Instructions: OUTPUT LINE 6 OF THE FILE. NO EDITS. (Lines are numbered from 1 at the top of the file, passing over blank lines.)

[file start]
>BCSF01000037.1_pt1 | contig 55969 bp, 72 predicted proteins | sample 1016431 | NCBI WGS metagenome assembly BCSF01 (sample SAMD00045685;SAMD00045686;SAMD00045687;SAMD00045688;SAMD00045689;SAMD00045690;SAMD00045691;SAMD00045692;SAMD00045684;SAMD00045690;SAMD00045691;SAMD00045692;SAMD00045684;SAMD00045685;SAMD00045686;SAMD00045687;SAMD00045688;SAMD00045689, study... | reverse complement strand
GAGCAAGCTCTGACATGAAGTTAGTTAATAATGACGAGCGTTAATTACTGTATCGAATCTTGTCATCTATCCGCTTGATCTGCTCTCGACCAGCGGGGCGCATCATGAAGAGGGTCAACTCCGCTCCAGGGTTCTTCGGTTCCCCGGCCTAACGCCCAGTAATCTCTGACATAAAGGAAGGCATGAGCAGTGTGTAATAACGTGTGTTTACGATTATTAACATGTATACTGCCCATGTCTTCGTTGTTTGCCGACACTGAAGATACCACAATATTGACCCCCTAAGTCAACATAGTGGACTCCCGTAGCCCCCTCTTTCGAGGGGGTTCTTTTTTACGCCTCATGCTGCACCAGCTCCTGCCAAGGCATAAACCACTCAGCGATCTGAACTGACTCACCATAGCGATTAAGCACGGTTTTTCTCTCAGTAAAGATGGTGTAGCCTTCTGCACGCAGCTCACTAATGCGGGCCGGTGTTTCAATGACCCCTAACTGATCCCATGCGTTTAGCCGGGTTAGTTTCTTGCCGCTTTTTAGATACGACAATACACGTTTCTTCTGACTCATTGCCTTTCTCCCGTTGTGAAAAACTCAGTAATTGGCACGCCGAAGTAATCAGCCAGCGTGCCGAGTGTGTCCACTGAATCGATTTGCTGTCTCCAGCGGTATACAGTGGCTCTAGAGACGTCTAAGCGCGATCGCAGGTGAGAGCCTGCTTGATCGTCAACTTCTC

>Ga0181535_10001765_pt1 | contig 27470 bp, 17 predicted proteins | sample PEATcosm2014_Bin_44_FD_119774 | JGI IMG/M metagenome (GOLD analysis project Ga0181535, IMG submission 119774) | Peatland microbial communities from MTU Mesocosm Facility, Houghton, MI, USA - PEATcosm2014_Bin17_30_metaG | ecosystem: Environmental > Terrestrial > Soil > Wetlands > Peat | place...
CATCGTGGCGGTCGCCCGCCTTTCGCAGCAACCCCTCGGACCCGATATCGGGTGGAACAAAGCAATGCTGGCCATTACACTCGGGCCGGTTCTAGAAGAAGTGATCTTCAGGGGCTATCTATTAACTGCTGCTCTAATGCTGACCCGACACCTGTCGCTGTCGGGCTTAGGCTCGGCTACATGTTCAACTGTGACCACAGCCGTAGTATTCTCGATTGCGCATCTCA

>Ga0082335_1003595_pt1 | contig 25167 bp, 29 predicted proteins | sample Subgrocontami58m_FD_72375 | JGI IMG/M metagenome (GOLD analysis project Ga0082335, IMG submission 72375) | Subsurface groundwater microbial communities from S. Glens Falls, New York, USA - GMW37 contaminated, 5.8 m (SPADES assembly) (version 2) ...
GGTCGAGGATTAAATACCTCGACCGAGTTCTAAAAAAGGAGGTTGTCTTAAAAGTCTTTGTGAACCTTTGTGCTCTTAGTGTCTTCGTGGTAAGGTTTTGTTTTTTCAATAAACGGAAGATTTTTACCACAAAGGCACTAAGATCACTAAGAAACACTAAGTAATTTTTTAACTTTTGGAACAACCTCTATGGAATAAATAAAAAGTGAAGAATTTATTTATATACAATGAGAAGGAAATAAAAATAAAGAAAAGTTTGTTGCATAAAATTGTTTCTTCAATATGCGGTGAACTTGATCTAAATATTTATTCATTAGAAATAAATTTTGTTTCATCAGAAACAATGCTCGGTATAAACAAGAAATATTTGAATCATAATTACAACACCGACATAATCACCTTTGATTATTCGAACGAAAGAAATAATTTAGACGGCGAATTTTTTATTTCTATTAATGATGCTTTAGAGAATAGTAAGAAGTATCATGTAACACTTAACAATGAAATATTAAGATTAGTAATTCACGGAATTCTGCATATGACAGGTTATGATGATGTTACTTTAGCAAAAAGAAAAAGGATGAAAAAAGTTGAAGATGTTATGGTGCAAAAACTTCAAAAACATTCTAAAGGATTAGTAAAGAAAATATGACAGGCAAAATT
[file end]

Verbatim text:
GGTCGAGGATTAAATACCTCGACCGAGTTCTAAAAAAGGAGGTTGTCTTAAAAGTCTTTGTGAACCTTTGTGCTCTTAGTGTCTTCGTGGTAAGGTTTTGTTTTTTCAATAAACGGAAGATTTTTACCACAAAGGCACTAAGATCACTAAGAAACACTAAGTAATTTTTTAACTTTTGGAACAACCTCTATGGAATAAATAAAAAGTGAAGAATTTATTTATATACAATGAGAAGGAAATAAAAATAAAGAAAAGTTTGTTGCATAAAATTGTTTCTTCAATATGCGGTGAACTTGATCTAAATATTTATTCATTAGAAATAAATTTTGTTTCATCAGAAACAATGCTCGGTATAAACAAGAAATATTTGAATCATAATTACAACACCGACATAATCACCTTTGATTATTCGAACGAAAGAAATAATTTAGACGGCGAATTTTTTATTTCTATTAATGATGCTTTAGAGAATAGTAAGAAGTATCATGTAACACTTAACAATGAAATATTAAGATTAGTAATTCACGGAATTCTGCATATGACAGGTTATGATGATGTTACTTTAGCAAAAAGAAAAAGGATGAAAAAAGTTGAAGATGTTATGGTGCAAAAACTTCAAAAACATTCTAAAGGATTAGTAAAGAAAATATGACAGGCAAAATT